Quality Infrastructure Investment: Ways to Increase the Rate of Return for Infrastructure Investments

Publication | March 2019

Well-designed infrastructure can cause a boom in development, boosting education and regional economies and creating opportunities and business.

High-quality infrastructure will boost regional economic development and reduce poverty and income inequality. The spill-over effects created by this high-quality infrastructure will be seen in the form of an increase in gross domestic product and tax revenue in the region. These positive effects can be utilized to address the gap between infrastructure demand and financing. Private–public partnerships (PPP) in infrastructure have been advocated for many years. However, PPP partners, such as insurance and pension funds, have been discouraged by the low rate of return from investing in quality infrastructure projects. This is because the main sources of revenue from infrastructure investment are user charges.

This paper aims to provide a new mechanism for government and investors to utilize the spill-over effects of infrastructure projects and share them with infrastructure investors for a better rate of return in order to compensate their risk. This mechanism will motivate stakeholders to design infrastructure with high economic benefits and encourage instruments, such as city infrastructure concepts, hometown investment trusts, land trusts, and the improvement of education and digital literacy, to ensure the infrastructure projects will create positive spill-overs to the region. Hometown investment trust funds can provide financing for start-up businesses along with the new infrastructure investments. Land trusts will solve the issue of owners not wanting to sell their land by giving them the option to keep it and lease the land to infrastructure companies. The landowners can receive long-term rent income, for example for 99 years. In this way, land trusts will smoothen the use of land and transfer the usage rights to infrastructure companies. nies.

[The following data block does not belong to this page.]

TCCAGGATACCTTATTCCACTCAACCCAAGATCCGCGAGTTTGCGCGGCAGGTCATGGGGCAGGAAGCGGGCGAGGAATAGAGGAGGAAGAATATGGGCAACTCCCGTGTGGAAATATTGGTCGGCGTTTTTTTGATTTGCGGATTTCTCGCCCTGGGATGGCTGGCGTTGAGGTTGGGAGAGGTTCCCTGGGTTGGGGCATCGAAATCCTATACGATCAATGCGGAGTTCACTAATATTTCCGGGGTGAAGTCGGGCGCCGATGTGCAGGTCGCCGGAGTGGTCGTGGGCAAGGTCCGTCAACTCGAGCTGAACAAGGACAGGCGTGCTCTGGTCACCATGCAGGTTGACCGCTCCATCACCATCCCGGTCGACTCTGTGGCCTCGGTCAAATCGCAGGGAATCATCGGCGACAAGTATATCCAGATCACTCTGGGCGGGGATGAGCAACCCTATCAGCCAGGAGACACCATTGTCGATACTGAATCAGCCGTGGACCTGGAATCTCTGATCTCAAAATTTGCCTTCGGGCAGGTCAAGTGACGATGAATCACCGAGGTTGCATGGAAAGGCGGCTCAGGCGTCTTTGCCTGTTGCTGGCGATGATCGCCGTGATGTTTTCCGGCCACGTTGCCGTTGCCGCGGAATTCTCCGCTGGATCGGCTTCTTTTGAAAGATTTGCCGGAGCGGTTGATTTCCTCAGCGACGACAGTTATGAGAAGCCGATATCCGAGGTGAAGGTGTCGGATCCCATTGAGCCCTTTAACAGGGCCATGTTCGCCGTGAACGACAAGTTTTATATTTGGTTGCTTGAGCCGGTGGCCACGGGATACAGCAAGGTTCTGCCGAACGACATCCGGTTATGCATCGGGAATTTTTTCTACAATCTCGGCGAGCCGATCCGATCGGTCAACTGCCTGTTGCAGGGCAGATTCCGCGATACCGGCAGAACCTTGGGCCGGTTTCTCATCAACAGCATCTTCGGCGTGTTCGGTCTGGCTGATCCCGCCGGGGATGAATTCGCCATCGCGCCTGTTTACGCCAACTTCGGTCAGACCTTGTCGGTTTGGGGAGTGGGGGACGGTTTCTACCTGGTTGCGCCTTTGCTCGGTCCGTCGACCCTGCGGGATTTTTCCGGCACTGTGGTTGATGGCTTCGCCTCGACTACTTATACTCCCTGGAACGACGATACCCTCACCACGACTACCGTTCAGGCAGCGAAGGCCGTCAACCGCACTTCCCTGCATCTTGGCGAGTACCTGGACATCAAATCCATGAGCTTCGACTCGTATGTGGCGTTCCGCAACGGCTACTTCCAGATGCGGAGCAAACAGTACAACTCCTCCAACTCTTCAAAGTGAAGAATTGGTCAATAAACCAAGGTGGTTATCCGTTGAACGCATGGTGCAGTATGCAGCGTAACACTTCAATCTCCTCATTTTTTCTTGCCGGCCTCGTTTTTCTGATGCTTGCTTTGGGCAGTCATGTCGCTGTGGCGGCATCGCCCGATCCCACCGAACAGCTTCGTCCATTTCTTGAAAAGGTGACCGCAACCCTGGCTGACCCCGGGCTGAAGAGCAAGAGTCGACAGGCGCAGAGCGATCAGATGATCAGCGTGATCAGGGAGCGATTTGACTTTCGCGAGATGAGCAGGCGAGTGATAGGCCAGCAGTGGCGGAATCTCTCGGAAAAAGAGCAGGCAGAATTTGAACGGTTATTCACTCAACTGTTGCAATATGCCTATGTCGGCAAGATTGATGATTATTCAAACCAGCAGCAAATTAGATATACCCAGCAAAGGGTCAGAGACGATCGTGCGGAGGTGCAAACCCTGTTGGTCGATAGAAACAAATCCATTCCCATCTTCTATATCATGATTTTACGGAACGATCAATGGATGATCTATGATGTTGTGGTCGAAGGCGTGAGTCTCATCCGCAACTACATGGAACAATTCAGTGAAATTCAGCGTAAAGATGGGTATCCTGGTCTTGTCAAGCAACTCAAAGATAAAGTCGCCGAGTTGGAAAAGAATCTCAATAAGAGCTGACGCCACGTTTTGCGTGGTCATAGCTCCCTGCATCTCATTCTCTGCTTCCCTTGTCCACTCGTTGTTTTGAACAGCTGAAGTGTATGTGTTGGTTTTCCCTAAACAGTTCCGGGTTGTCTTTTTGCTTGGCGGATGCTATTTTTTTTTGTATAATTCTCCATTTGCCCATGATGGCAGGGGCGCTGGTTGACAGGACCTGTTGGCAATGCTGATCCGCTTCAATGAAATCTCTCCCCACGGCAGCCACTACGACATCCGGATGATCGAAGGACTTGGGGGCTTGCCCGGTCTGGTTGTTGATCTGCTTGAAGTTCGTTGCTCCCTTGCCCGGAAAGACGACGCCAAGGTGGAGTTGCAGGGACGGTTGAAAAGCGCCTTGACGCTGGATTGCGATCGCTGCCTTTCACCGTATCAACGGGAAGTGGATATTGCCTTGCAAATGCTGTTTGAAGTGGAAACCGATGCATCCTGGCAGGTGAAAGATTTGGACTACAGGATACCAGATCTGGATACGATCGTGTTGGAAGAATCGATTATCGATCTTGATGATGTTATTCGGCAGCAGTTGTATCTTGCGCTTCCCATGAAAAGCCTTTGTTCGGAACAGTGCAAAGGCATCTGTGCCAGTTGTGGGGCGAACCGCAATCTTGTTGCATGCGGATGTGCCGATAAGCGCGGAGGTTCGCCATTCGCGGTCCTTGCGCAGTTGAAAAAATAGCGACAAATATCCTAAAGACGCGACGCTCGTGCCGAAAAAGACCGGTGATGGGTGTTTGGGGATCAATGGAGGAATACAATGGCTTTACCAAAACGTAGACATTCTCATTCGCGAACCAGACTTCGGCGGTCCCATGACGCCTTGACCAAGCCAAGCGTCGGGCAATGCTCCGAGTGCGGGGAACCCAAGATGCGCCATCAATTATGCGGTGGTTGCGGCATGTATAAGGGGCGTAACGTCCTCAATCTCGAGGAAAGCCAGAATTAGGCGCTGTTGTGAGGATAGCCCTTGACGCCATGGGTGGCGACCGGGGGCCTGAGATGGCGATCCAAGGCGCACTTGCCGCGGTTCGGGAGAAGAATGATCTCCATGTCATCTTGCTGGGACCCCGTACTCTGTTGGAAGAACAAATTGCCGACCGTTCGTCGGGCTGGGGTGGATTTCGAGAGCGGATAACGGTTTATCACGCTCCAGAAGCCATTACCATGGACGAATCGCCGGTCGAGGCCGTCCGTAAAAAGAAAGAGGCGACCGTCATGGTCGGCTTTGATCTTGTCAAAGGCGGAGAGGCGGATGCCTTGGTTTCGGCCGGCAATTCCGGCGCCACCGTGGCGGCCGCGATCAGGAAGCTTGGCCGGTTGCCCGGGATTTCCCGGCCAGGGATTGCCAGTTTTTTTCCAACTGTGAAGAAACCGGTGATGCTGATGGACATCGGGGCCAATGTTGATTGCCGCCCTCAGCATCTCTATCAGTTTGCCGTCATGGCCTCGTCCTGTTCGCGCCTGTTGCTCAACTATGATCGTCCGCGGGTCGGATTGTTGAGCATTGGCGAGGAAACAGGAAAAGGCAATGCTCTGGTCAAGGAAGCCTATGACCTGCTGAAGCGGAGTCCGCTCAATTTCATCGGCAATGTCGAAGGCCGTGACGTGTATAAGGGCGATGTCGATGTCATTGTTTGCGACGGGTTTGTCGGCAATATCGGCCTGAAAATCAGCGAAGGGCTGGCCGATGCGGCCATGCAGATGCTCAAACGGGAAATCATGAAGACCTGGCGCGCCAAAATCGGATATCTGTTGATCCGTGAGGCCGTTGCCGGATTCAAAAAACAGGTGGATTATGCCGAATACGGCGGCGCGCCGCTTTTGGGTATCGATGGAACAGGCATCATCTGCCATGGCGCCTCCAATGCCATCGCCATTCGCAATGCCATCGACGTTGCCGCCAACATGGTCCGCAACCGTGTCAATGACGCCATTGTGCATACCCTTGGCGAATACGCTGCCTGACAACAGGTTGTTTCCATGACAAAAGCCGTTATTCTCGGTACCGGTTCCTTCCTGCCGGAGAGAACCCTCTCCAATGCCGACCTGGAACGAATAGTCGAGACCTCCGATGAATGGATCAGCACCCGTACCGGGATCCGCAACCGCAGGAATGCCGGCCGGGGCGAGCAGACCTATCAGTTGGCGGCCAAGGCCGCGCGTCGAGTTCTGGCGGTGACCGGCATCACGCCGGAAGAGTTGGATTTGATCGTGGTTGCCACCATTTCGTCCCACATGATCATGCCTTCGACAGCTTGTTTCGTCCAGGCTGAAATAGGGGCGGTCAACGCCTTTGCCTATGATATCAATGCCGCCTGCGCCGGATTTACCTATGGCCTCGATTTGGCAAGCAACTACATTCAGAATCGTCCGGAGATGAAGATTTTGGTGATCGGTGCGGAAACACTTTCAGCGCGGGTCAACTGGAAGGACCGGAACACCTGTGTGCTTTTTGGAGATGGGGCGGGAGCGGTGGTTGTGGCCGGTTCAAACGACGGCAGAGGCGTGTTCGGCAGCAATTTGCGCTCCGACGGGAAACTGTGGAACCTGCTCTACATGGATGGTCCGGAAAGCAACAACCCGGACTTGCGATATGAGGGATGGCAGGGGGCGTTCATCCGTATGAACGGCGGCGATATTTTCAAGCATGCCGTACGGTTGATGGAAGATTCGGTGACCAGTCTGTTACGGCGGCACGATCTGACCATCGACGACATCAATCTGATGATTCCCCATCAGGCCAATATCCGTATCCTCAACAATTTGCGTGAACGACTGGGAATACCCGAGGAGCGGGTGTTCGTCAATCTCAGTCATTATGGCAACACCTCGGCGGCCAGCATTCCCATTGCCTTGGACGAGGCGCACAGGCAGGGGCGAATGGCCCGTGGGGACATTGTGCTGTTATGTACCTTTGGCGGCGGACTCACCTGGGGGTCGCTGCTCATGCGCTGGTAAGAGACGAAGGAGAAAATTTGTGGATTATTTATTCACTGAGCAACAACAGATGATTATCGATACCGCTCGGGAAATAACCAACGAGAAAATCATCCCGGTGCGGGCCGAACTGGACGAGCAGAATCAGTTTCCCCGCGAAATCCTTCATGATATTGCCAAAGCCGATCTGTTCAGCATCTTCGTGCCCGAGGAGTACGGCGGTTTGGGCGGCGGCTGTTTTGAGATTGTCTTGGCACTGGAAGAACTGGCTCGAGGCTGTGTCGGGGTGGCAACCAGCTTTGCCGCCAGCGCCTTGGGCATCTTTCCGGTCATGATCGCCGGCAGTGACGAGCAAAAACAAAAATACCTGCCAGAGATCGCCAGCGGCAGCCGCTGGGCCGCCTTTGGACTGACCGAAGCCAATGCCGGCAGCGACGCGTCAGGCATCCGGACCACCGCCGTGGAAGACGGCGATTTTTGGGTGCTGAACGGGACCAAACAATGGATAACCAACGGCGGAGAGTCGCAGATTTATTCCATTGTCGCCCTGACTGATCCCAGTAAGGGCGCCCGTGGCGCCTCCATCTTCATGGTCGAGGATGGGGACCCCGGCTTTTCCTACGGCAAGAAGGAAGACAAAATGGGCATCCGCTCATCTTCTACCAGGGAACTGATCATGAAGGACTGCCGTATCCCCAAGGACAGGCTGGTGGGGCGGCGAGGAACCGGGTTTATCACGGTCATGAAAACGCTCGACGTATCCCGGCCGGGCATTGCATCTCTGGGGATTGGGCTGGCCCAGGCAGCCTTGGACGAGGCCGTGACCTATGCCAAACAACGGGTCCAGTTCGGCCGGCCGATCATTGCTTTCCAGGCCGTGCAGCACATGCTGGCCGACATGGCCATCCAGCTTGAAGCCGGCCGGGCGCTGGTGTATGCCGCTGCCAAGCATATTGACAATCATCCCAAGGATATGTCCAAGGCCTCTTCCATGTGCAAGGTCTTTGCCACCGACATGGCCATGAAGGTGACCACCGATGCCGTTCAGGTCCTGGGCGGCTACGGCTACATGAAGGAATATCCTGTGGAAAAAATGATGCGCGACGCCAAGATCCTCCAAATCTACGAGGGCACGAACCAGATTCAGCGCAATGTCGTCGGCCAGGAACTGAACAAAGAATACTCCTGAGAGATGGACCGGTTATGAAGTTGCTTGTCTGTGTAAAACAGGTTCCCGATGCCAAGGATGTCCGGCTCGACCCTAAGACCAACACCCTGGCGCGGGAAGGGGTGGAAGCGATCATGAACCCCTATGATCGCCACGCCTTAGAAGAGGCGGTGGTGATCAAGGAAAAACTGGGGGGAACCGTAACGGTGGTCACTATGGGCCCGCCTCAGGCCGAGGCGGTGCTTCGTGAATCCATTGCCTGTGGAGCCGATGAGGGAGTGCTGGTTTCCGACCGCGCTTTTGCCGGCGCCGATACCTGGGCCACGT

WORKING PAPER NO: 932

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  • Economics
  • Governance and public sector management
  • Urban development